Fellow blogger, Steve Morris, did a post on the importance of admitting when you’re wrong. He finished up his post with this challenge:
So I had the amazing/stupid idea of putting this into practice on more formal terms. I propose to create an international Admit You’re Wrong Day.
As many of you are bloggers, I challenge you to have a go yourselves. It might be therapeutic, if it doesn’t leave you looking like a complete idiot.
In the spirit of that challenge, I thought I’d do a post on things I’d changed my mind about since blogging about them, that I now think I was wrong about. As I commented on Steve’s post, if you’re not changing any of your views over time, then you’ve stopped listening and thinking. When we publish our opinions, we run the risk of locking them in, and creating a self made ego trap. Hopefully this is a small step against me doing that.
First, let me be clear that I’ve changed my mind about a lot of things over the years. My views on politics, religion, history, science, and many other things have changed dramatically over my adult life. But most of that happened before I started this blog. In many ways, I’m glad I never had much opportunity to publish my views when I was younger, since it would have put me in the position of having a lot more to recant. But I only started in November 2013, so this list won’t be too long. (Who knows. It might be much longer in the future.)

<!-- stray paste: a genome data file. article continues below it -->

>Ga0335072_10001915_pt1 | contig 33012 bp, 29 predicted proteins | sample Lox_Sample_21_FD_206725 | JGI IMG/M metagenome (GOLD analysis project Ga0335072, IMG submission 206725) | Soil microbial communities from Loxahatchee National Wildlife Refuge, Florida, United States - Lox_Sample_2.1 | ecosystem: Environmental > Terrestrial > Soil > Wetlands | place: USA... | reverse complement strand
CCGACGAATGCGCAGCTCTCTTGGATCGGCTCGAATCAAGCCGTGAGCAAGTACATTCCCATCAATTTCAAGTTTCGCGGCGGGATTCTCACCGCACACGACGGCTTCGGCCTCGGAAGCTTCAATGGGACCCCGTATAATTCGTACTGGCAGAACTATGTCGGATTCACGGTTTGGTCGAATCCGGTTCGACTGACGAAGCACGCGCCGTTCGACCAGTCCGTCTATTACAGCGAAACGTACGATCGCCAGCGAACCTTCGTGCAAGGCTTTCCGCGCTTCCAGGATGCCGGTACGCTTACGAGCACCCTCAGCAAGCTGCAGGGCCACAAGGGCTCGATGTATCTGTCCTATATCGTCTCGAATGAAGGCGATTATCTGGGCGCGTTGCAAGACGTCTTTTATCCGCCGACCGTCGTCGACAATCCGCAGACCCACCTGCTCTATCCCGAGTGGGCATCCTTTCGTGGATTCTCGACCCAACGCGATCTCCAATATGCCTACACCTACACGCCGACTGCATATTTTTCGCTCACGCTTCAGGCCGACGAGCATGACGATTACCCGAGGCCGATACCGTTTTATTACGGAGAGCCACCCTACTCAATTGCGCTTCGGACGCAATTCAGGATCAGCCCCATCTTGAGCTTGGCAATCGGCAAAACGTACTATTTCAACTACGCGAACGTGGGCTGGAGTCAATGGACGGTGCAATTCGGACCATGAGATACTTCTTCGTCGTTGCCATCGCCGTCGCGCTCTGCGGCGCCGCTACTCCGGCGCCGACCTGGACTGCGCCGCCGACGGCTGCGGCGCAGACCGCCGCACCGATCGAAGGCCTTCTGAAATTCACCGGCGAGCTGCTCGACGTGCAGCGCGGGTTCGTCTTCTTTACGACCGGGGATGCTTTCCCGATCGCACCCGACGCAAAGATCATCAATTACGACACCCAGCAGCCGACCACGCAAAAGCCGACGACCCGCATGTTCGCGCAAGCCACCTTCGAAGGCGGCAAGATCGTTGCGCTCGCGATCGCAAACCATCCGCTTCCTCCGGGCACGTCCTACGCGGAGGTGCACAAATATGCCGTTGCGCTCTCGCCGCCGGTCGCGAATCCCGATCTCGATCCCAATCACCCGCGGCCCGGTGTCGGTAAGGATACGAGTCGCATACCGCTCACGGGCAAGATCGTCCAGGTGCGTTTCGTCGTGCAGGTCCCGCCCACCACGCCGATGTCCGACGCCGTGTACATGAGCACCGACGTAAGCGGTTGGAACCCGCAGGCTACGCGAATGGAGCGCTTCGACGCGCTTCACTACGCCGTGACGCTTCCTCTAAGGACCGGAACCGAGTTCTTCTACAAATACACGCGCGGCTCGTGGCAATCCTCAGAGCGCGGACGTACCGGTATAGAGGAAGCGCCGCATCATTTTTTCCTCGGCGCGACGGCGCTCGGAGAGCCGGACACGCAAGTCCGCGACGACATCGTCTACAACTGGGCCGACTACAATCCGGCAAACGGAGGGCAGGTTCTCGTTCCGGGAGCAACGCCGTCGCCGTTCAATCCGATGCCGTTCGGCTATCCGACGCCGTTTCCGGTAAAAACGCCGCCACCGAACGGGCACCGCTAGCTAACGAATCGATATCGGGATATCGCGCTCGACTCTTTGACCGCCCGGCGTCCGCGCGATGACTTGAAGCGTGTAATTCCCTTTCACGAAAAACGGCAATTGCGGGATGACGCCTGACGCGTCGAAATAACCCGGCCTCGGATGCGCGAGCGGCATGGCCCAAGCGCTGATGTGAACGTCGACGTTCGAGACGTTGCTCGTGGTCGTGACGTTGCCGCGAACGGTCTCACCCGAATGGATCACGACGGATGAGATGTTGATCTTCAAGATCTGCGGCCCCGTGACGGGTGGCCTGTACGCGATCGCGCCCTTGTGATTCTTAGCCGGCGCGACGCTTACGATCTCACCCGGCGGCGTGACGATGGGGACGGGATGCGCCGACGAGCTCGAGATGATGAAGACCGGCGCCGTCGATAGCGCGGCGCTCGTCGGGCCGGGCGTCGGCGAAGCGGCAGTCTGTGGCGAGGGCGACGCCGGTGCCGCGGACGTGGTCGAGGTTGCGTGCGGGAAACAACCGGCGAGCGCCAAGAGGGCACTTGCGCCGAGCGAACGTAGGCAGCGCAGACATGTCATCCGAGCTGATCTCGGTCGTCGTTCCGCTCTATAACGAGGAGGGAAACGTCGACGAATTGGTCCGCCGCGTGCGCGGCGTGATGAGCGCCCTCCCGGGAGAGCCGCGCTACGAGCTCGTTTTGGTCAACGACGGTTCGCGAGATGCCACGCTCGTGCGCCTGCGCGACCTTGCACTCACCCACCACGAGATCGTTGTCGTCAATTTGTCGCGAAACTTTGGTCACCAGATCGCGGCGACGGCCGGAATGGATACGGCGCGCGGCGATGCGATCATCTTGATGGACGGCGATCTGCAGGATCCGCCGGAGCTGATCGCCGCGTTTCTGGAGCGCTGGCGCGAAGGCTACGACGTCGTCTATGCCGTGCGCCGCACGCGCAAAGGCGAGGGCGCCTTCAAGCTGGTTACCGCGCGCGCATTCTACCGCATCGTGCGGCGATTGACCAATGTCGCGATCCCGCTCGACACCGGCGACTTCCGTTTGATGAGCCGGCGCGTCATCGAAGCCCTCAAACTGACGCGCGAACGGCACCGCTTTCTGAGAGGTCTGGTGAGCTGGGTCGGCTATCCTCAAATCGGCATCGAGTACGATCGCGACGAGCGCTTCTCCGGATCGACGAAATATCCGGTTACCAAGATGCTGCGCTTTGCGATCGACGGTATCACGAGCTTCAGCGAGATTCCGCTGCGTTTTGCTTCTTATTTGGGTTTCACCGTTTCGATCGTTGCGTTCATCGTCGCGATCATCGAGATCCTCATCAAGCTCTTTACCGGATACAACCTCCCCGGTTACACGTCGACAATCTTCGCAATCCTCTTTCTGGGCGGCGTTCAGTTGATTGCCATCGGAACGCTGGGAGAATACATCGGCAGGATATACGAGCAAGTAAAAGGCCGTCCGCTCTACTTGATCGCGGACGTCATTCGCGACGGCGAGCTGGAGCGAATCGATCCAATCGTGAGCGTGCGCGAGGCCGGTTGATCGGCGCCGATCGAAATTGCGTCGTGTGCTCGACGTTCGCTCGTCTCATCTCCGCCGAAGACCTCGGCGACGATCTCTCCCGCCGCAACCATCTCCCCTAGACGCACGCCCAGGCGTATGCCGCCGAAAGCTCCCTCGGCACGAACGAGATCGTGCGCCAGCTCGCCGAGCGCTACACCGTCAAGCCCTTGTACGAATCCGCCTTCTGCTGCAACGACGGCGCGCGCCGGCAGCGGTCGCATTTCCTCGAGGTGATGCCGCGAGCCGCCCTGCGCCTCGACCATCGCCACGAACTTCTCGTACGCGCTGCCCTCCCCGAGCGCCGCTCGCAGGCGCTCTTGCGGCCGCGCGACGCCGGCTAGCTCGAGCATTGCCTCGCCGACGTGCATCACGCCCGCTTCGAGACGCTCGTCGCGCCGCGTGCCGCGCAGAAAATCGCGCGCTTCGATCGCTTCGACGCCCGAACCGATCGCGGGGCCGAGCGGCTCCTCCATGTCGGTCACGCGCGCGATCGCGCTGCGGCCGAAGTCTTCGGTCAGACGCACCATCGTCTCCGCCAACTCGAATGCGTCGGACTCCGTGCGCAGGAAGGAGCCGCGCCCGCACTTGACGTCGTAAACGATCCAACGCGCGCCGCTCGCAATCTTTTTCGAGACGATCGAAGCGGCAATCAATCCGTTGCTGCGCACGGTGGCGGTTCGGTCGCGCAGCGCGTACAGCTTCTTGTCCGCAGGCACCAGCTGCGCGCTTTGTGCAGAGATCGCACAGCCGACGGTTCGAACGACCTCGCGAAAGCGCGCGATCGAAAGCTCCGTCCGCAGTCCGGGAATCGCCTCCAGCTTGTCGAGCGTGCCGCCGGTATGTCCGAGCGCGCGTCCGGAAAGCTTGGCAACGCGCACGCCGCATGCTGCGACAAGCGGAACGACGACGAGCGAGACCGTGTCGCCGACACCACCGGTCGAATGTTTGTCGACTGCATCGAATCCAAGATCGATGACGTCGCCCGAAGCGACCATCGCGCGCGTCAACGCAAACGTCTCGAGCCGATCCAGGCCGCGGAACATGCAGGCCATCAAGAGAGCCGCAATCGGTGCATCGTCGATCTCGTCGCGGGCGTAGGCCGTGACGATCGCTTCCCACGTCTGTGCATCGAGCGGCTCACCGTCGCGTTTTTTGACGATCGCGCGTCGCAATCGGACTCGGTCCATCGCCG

So here goes!
My early posts were highly skeptical of things like conscious qualia, thinking that it was mostly an illusion. A lot of that view had come from reading Daniel Dennett and Susan Blackmore. But after additional reading in neuroscience, notably the work of Michael Graziano and Michael Gazzaniga, I now think that was hasty. My current view is that consciousness, qualia, sentience, is a data processing architecture, and that we’ll need to understand it if we ever hope to give it to machines.
I’ve noted in multiple posts the common scholarly belief that ancient pre-Axial age religions didn’t have a moral aspect. I got this from reading numerous articles and books. But I’m now tending to think, based on the work of Ara Norenzayan, Robert Bellah, and many others, that this is a scholarly myth, that ancient religions did have a moral aspect, although what they considered to be the right and proper way to live might horrify us in many cases.
I expressed skepticism of the need for the US becoming involved in the fight against the Islamic State (ISIS or ISIL). I still think my reasoning in that post was sound, but ISIS has shown itself to be so barbaric, so opposed to basic civilization, and so interested in spreading their medieval ideology of hate, that I’m much more sympathetic to the idea than I was at the time. I still think a lot of caution is called for though.
I was probably too strident in dismissing fine tuning problems in physics. I still think many of them are simply looking at things backwards (i.e. the universe isn’t fine tuned for us; having evolved in it, we’re fine tuned to it), but some of the coincident physical constants and properties seem to be amazingly improbable, and demand scientific investigation. That said, I find God and multiverses both problematic as possible explanations. One strikes me as “God of the gaps” theology, and the other as anti-theist counter-apologetics. Both seem like “just so” stories.
These are the mea culpas I can think of right now. There are undoubtedly more. This is my 647th post on this blog, so I’m sure I’m missing some other cases where I changed my mind. But these are the ones I’ve been meaning to mention for a while. That said, if you’ve noticed any inconsistency in prior posts, please let me know.